Secondary Outcomes (end points)
Secondary outcomes at the milk collection center level include:
1. local sales - previous research found that milk collection centers are also important for local milk supply, often doubling as milk shops. Does the intervention crowd out the local market?
2. reason for selling to buyer (in particular if the buyer pays premium for quality, but also payment modalities)
3. Impact pathway: did MCC measure quality of aggregated milk before selling? In particular butter fat and SNF using a lactoscan? What equipment was used?
4. Who decided on the price? buyer made offer and MCC accepted, MCC made offer and buyer accepted, negotiation — use likert scale slider to get an idea of power balance.
5. Did the buyer pay a quality premium? What was it based on? What is the quality premium?
6. Does the MCC pay a quality premium to suppliers? What was it based on? What is the quality premium?
7. Does market for quality lead to additional investment in quality preservation - milk cans, etc
8. Does the development of a market for quality lead to more formalization (eg written contracts) between farmer and MCC? Between MCC and processor?
9. Changes in mid-stream service provision: Does the MCC provide services related to artificial insemination? Transport? Access to acaracides? Training on milk sanitation? Training on feeding practices?
10. Information on lactoscan use (for ITT-TOT analysis).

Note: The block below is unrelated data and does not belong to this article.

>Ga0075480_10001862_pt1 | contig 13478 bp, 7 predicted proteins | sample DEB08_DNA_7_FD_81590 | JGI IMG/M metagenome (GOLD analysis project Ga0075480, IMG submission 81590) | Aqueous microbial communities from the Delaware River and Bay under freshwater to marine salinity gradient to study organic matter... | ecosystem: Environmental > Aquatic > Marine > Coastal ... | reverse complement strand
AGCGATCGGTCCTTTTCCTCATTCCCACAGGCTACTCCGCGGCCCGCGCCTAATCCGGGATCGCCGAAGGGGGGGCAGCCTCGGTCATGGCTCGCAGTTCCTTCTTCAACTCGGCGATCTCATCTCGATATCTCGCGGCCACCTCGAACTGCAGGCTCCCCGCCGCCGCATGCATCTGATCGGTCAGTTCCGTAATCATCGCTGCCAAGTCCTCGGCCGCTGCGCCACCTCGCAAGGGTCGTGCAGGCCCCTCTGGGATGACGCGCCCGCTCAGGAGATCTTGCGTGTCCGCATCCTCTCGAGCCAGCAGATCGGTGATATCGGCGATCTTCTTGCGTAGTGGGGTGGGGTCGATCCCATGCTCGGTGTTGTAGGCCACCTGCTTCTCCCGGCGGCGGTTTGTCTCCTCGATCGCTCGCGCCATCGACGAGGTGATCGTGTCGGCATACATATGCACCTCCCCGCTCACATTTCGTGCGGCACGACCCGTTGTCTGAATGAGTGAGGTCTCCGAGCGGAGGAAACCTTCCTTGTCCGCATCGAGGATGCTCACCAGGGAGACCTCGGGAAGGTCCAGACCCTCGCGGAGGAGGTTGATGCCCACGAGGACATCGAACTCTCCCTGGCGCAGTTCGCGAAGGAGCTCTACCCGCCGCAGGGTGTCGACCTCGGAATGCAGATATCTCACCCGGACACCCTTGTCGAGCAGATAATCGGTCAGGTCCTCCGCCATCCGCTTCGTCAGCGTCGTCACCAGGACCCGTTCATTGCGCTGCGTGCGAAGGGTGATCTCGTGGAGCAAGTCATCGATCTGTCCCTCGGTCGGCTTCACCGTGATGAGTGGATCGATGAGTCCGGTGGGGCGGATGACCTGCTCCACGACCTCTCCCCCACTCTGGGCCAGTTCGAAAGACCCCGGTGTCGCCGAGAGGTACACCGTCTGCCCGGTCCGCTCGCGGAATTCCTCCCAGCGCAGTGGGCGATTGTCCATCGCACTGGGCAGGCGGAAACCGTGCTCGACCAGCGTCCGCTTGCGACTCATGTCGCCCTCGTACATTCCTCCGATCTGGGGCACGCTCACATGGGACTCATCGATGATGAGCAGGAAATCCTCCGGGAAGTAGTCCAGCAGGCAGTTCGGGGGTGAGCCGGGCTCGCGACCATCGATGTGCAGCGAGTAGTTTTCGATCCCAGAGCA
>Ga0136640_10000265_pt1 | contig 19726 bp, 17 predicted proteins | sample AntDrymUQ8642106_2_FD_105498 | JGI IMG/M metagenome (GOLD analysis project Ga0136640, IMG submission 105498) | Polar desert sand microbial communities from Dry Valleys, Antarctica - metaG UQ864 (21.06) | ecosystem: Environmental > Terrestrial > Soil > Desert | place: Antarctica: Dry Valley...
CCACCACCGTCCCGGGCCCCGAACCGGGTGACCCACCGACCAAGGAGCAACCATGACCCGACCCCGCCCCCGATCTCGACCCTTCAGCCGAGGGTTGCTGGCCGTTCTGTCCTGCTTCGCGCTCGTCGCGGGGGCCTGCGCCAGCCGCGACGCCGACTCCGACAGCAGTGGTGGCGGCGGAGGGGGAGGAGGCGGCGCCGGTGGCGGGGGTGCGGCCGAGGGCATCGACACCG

Secondary outcomes at the farmer level include:
1. Home consumption of dairy products (liters, in what form, and who consumes diary products) - test if the development of a market for quality milk crowds out animal sourced food intake within the family.
2. Reason for selling to buyer (in particular pays premium for quality, payment modalities,...)
3. Test if intervention leads to quality based market segmentation (with less rejection and more instances of lowering of price when farmer supplies substandard milk)
4. Does the buyer pay for higher quality milk.
5. Buyer checks for quality during last transaction (lactoscan, lactometer, alcohol test).
6. Number of dairy animals (improved/local) - does a market for quality lead to technology adoption for intensification? Is this stronger for the subgroup of farmers that receives the training video, where we explicitly mention that genetics also affect quality parameters?
7. Feed and pasture management - a more detailed analysis than the composite primary outcome 2 at the farmer level. This includes changes in grazing system (paddocking, free range, mixed or zero grazing) and use of different dairy feed types (hay, silage, improved forages, commercial feeds like (brewers) bran, salt and mineral blocks, multivitamin). We will differentiate between practices in the rainy season and the dry season.
8. Price of dairy animals (improved/local) - test if the development of a market for quality has an impact on the price of animals.
9. Gendered decision making outcomes - test if the development of a market for milk impacts who within the household makes the decisions to sell to a particular buyer.
10. Does the development of a market for quality lead to more formalization and less relational contracting?
11. Does the intervention also increases milk sanitation (use of milk cans)?
12. Does the intervention leads to changes in bargaining power? farmer made offer and MCC accepted, MCC made offer and farmer accepted, negotiation — use likert scale slider to get an idea of power balance.
13. Gendered labour outcomes (milking, marketing, feeding and herding or cleaning )
14. Does the intervention affect home processing? Does this have gendered effects?